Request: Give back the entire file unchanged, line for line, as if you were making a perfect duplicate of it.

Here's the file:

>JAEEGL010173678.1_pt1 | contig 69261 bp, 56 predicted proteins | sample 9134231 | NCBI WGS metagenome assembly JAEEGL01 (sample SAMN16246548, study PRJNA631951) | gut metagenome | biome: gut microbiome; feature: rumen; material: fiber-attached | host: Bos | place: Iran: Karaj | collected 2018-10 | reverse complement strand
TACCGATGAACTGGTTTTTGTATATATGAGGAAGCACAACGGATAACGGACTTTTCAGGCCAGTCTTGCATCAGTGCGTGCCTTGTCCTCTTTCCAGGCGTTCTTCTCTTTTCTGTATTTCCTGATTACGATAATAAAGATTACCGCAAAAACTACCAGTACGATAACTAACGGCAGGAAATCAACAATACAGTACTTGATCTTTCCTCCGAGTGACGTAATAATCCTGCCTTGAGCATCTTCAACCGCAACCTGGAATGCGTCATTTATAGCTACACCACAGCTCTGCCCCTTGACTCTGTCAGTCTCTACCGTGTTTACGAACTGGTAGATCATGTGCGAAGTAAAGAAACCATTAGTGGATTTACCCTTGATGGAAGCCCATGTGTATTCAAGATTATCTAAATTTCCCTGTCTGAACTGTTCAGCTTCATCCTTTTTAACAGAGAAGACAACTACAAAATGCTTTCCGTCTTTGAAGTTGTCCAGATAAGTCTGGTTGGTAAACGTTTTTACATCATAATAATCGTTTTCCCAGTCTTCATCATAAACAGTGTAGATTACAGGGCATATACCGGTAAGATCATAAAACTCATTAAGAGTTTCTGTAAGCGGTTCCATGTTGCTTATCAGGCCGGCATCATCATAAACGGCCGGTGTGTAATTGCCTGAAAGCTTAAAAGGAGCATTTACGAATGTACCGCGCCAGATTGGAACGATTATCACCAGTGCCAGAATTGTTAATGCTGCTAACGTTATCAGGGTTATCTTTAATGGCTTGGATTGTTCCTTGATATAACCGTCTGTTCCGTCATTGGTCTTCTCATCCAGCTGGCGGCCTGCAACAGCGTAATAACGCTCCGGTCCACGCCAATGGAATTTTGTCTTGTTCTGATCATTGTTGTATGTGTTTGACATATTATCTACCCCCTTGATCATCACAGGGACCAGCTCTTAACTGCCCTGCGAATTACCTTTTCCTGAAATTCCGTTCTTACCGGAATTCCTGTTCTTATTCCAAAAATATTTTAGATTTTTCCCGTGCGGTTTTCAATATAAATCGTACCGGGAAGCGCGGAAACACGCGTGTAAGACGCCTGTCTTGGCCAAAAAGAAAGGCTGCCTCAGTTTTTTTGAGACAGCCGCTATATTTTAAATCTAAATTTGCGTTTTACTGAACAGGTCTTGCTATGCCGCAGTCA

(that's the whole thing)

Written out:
>JAEEGL010173678.1_pt1 | contig 69261 bp, 56 predicted proteins | sample 9134231 | NCBI WGS metagenome assembly JAEEGL01 (sample SAMN16246548, study PRJNA631951) | gut metagenome | biome: gut microbiome; feature: rumen; material: fiber-attached | host: Bos | place: Iran: Karaj | collected 2018-10 | reverse complement strand
TACCGATGAACTGGTTTTTGTATATATGAGGAAGCACAACGGATAACGGACTTTTCAGGCCAGTCTTGCATCAGTGCGTGCCTTGTCCTCTTTCCAGGCGTTCTTCTCTTTTCTGTATTTCCTGATTACGATAATAAAGATTACCGCAAAAACTACCAGTACGATAACTAACGGCAGGAAATCAACAATACAGTACTTGATCTTTCCTCCGAGTGACGTAATAATCCTGCCTTGAGCATCTTCAACCGCAACCTGGAATGCGTCATTTATAGCTACACCACAGCTCTGCCCCTTGACTCTGTCAGTCTCTACCGTGTTTACGAACTGGTAGATCATGTGCGAAGTAAAGAAACCATTAGTGGATTTACCCTTGATGGAAGCCCATGTGTATTCAAGATTATCTAAATTTCCCTGTCTGAACTGTTCAGCTTCATCCTTTTTAACAGAGAAGACAACTACAAAATGCTTTCCGTCTTTGAAGTTGTCCAGATAAGTCTGGTTGGTAAACGTTTTTACATCATAATAATCGTTTTCCCAGTCTTCATCATAAACAGTGTAGATTACAGGGCATATACCGGTAAGATCATAAAACTCATTAAGAGTTTCTGTAAGCGGTTCCATGTTGCTTATCAGGCCGGCATCATCATAAACGGCCGGTGTGTAATTGCCTGAAAGCTTAAAAGGAGCATTTACGAATGTACCGCGCCAGATTGGAACGATTATCACCAGTGCCAGAATTGTTAATGCTGCTAACGTTATCAGGGTTATCTTTAATGGCTTGGATTGTTCCTTGATATAACCGTCTGTTCCGTCATTGGTCTTCTCATCCAGCTGGCGGCCTGCAACAGCGTAATAACGCTCCGGTCCACGCCAATGGAATTTTGTCTTGTTCTGATCATTGTTGTATGTGTTTGACATATTATCTACCCCCTTGATCATCACAGGGACCAGCTCTTAACTGCCCTGCGAATTACCTTTTCCTGAAATTCCGTTCTTACCGGAATTCCTGTTCTTATTCCAAAAATATTTTAGATTTTTCCCGTGCGGTTTTCAATATAAATCGTACCGGGAAGCGCGGAAACACGCGTGTAAGACGCCTGTCTTGGCCAAAAAGAAAGGCTGCCTCAGTTTTTTTGAGACAGCCGCTATATTTTAAATCTAAATTTGCGTTTTACTGAACAGGTCTTGCTATGCCGCAGTCA